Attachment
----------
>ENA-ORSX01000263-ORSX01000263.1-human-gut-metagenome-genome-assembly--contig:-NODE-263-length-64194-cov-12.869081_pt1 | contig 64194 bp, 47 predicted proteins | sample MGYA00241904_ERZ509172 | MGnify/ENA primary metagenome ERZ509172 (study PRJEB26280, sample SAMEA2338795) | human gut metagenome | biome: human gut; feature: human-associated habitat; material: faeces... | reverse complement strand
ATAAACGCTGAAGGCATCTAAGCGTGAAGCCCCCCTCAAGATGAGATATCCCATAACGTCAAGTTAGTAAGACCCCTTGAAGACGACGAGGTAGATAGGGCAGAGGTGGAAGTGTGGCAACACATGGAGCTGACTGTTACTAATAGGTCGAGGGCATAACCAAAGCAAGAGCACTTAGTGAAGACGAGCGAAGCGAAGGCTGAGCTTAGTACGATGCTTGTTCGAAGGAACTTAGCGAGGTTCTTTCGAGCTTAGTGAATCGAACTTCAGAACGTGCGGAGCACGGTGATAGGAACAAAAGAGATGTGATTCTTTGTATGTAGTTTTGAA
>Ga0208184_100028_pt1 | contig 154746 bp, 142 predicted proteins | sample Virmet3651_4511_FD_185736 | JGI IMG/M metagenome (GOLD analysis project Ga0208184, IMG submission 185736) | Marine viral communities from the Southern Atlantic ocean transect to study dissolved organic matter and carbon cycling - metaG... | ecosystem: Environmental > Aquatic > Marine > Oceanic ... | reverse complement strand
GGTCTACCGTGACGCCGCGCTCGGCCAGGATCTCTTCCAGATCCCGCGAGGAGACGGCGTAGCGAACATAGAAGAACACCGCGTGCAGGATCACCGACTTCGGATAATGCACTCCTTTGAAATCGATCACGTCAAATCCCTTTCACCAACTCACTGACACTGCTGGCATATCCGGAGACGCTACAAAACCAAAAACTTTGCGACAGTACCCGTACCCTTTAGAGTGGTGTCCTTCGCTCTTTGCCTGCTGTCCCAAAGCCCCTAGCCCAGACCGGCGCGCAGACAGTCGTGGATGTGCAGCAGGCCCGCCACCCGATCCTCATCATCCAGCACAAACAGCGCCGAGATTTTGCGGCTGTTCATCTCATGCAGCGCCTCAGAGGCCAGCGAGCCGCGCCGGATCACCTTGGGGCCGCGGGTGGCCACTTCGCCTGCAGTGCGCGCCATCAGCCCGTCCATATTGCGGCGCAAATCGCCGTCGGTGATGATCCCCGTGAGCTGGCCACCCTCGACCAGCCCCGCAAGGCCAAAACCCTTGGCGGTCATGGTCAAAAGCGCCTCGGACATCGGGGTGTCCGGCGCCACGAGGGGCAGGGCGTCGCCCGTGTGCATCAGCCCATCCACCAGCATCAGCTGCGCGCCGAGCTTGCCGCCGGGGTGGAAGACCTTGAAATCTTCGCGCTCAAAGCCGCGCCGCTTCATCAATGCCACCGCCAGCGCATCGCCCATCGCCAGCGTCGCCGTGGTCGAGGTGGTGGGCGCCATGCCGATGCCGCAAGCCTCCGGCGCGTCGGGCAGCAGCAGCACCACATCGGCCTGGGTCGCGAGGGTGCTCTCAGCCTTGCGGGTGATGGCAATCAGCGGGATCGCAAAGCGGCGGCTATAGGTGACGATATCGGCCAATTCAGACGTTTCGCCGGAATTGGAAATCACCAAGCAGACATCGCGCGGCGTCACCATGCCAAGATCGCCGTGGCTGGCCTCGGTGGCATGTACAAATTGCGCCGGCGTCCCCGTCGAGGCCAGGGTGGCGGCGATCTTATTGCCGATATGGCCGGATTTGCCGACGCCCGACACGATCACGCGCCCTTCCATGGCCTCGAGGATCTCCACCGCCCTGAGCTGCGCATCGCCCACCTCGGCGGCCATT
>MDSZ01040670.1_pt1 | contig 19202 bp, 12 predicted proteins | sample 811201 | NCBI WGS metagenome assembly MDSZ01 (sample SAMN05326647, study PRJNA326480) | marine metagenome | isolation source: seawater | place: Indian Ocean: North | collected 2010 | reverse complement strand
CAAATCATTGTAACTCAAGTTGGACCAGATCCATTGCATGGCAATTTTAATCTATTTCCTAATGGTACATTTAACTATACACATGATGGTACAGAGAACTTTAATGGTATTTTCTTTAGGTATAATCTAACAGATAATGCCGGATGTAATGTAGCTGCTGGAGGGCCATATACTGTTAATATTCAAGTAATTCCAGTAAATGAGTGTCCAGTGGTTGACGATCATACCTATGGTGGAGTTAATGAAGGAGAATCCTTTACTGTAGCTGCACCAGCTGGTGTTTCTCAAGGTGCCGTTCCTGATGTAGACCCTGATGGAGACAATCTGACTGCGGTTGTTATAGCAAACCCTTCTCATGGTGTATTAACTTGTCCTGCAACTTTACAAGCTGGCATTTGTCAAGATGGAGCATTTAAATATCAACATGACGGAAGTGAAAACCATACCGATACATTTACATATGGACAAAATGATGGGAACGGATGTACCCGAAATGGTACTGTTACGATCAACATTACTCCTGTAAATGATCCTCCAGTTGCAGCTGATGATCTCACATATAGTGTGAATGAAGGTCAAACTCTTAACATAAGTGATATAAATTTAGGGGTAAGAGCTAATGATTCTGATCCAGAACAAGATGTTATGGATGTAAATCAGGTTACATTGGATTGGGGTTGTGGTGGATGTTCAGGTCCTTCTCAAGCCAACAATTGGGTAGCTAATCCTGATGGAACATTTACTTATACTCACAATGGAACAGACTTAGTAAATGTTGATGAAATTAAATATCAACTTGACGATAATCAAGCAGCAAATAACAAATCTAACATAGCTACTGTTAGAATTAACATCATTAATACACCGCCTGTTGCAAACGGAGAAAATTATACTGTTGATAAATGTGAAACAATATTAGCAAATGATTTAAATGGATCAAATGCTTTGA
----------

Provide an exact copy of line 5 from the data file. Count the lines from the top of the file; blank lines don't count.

>MDSZ01040670.1_pt1 | contig 19202 bp, 12 predicted proteins | sample 811201 | NCBI WGS metagenome assembly MDSZ01 (sample SAMN05326647, study PRJNA326480) | marine metagenome | isolation source: seawater | place: Indian Ocean: North | collected 2010 | reverse complement strand